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Real Estate resources
Posted: Fri Feb 14, 2020 9:53 pm
Give me your top reads, websites, or resources for a first time home buyer...
I feel that I have been sticking to the bogleheads philosophy pretty well and staying the course.
What are peoples thoughts on large down payments on homes?
Thoughts on VA loans vs traditional loans?
Re: Real Estate resources
Posted: Sun Feb 16, 2020 11:47 am
There is plenty of information available with a Google search. Many of us learned the process by just doing it. Here are some general guidelines -YMMV
First, ensure you have a budget in place and know what you are willing to spend. Also have an IPS in place (see the wiki for more info). Do you have a good credit score? If not, do you know how you can improve it? Are your other debts paid off (or close to it)? Will you have money in reserve to handle inevitable house expenses that will come your way? What are your long-term investing goals? What can you afford with a 15-year mortgage and does that make sense in your situation?
If you don’t already have a lender, ask for referrals. Real estate agents often have people they can recommend. From experience, they know which lenders have provided good service to their past clients and have smooth closings.
As I understand it, an advantage of getting a VA loan is a minimum down payment. Whatever program you choose, focus on minimizing closing costs. Lenders will offer you a lower interest rate if you pay points, meaning you pay more upfront. With interest rates already low, you can opt to bypass this option. The lender should give you a loan estimate, detailing information about all costs. You can use this to compare costs between lenders.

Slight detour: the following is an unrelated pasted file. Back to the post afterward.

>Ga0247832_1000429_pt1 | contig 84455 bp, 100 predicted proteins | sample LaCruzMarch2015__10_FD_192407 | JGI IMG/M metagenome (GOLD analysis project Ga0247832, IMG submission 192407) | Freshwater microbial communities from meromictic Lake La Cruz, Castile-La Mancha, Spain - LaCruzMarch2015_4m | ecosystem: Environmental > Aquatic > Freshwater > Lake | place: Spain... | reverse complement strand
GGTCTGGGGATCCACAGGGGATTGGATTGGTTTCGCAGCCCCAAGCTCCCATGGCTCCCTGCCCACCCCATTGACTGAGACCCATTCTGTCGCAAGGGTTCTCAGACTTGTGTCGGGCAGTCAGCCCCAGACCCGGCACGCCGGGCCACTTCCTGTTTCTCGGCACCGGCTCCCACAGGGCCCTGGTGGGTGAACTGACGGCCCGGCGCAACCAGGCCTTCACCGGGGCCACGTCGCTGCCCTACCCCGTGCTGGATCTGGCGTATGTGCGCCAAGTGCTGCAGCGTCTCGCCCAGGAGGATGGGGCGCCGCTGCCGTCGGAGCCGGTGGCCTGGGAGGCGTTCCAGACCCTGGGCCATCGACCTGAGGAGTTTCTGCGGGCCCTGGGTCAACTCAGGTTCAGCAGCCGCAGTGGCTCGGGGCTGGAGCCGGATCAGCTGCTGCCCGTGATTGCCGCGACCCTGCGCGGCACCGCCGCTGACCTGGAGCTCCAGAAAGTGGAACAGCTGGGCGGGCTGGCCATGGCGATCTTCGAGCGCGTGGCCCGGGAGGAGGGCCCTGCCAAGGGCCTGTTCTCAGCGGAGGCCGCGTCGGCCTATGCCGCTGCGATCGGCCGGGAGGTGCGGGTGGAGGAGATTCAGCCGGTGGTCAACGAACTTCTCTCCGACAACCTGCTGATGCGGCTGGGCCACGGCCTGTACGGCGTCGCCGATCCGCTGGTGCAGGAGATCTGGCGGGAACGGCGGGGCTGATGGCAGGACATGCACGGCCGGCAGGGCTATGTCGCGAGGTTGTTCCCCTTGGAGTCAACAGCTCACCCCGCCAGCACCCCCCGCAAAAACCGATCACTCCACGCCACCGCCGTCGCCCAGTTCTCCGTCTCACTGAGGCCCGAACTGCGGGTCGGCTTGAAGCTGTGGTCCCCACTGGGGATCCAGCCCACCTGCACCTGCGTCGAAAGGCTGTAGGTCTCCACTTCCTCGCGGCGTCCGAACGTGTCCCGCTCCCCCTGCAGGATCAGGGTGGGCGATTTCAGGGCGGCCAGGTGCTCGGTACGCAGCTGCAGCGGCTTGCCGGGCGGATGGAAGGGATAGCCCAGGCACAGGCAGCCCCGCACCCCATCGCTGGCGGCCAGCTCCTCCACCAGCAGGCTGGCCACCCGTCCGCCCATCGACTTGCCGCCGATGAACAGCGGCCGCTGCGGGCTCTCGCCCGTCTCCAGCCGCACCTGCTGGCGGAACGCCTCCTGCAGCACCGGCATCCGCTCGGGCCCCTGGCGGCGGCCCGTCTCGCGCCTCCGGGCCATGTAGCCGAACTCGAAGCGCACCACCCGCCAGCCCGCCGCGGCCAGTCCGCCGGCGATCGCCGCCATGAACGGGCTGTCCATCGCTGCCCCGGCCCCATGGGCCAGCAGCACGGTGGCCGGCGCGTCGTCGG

Everyone has advice when it comes to working with a real estate agent. Use one for your first purchase, IMHO. Not all are the same. A smart agent will be willing to help you understand the home buying process. They will want your repeat business.
This info may vary depending on what state you are in: If you opt to use an agent as a Buyer’s Agent (which means you have a formalized agreement to work with that person), they have the fiduciary responsibility to work on your behalf and provide you with information that you need to make a decision. Without this type of agreement, the person showing you houses is actually representing the seller in the transaction. Be sure you understand this upfront and ask your agent if you are unclear.
When you make an offer, be sure to review any disclosure forms. Be prepared to pay for a homeowners inspection. Not every problem will be a show stopper. You need to decide if you can live with a problem, ask the seller to remedy the problem, or negotiate terms because of the problem. Your agent can provide more guidance.
This doesn’t cover every nuance in the process, but should give you some idea of what to expect. Best wishes!